The best-titled episode yet is also one of the most satisfying, because finally some logical things start happening. Well, first, an unfortunate bit of bad luck, as the town’s newly resident diabetic lesbian mother Alice (suffering from an insulin shortage even though she’s a doctor and already saved everyone from meningitis single-handedly) wanders distractedly in front of an oncoming truck. She survives (thank goodness, because this cast needs all the vets likes Samantha Mathis it has), but the town’s one water tower does not, which sows the seeds for the panic we’ve all seen coming since the start.
Now, where was the truck going at such a breakneck speed inside the limited ten miles of the Dome, you might ask? Don’t, because that’s not this week’s problem. This week’s problem is how killer lesbians want to deprive everyone of life-giving water – no, not really. This week’s problem is that everyone has noticed that money doesn’t really work outside of a larger economic system, and have started bartering with batteries and foodstuffs and now, it seems, whether or not they have an artesian well. Except for the enterprising souls who skip over the bartering part and go right on to looting, bludgeoning, arguing and shooting to get what they think they need.
All of this gives Acting Sherriff Linda and her untrained deputies quite the headache, to which she has two solutions: believe in people’s innate goodness, but shoot ‘em when you’re wrong. Maine Justice, ya’ll!
This distracts Junior from the most dispensable ongoing storyline, which is trying to keep Angie secured somewhere against her will, until she starts to like him again. His vaunted skills at non-violence vanish somewhere along the way, but she does herself no favors by racing through the woods away from anyone who might help her or witness her plight. She’s a feisty Kim Bauer so far, writers; is that really what you want?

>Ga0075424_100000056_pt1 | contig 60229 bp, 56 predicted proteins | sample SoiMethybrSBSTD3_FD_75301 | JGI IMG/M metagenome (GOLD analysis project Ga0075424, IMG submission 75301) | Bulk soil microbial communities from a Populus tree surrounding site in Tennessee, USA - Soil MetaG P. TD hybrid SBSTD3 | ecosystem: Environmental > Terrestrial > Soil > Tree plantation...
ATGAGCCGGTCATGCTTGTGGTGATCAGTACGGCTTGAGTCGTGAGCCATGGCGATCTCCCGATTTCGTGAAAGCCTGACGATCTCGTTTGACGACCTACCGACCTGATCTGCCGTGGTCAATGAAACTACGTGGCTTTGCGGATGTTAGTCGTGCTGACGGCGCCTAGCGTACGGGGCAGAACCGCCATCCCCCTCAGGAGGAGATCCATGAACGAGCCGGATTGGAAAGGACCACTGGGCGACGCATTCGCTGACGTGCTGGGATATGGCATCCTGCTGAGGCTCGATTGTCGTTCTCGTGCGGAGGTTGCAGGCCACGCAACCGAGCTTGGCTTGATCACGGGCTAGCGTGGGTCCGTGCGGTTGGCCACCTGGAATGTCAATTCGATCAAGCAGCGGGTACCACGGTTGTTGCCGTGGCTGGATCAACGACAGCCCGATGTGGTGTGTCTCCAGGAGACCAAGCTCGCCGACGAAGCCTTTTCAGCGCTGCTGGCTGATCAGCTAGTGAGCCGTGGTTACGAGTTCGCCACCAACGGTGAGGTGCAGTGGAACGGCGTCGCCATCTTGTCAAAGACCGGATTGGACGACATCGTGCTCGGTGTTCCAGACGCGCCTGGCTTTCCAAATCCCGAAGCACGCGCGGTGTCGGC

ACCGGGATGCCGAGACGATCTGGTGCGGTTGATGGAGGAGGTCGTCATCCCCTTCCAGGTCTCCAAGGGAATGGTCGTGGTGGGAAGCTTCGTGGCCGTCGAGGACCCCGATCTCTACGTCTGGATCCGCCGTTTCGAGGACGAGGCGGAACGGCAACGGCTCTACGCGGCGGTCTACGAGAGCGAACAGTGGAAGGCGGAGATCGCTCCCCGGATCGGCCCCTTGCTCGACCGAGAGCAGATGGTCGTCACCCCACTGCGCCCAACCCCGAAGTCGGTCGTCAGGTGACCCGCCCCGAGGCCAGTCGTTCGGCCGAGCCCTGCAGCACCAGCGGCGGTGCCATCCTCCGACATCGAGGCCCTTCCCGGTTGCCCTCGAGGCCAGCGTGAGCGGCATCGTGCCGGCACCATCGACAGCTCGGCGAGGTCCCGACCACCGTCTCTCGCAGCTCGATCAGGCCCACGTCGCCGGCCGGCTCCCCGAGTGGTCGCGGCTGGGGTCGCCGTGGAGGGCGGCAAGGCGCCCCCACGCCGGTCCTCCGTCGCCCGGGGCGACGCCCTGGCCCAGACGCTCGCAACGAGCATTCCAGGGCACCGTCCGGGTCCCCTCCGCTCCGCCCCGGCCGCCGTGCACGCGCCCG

She finally runs to Rose in the diner, who believes her and promises help, cut tragically short by some meat-looting brothers who wrest her own baseball bat from her and plan a different kind of violence for Angie. They fail thanks to Barbie, but then he hands her over to Big Jim (Junior’s dad) in complete ignorance of what a mistake he may have just made.
The most beautiful reporter from Twilight is shaking her ginger tangles at the radio station again, as she and the station engineer Dodee try to figure out the weird signal that has been blocking transitions since last week’s missile exploded harmlessly outside the dome. The former is so pretty it doesn’t matter that her acting is mostly about her voluptuous Renaissance tresses, and thankfully Jolene Purdy picks up the slack in their exposition-heavy scenes. Weirdly, the tracking box they use to triangulate the interference is the same one used on the Nostromo in the first Alien movie. Which didn’t do so much for Tom Skerrit, and has got to be a call back of some kind.
This leads them to Joe and Norrie, teens on the run (looking for insulin for Alice even if they have to steal it from patient’s homes) who surprisingly fess up to their connected seizures and other bizarrely dome-related experiences. These two weird kids generate their own sphere of buzz within the dome, somehow. We may find out what “Pink Stars are Falling!” means someday, but Julia and Dodee promise not to tell.
Barbie grows closer to Julia (despite having killed her husband), clearly solely because they are the two hottest people on the show. Big Jim tries to deal with an old enemy who feels little need to share his water for free, and then a sort of miracle happens at just the right last minute, averting further tragedy for the moment. The show doesn’t want to get into too much of this sentient Dome stuff, because it will just make every plot development a deus ex machina, but they haven’t dipped in to that well (ha!) too often yet.
This show is like a very dumb version of Lost, honestly. There’s a central mystery that is only being chipped away at, but maybe it’s a good thing that there’s only the one so far. Not being smart enough to get caught up in all the philosophical ethics that ultimately turned Lost into a religious parable, UTD has a simpler moral query on its mind. Are people good, bad, or stuck in the gray purgatory in between? We’re finding our answers, week by week, as the body count is also slowly rising.
Shawn Hill knows two things: comics and art history. Find his art at http://cornekopia.net.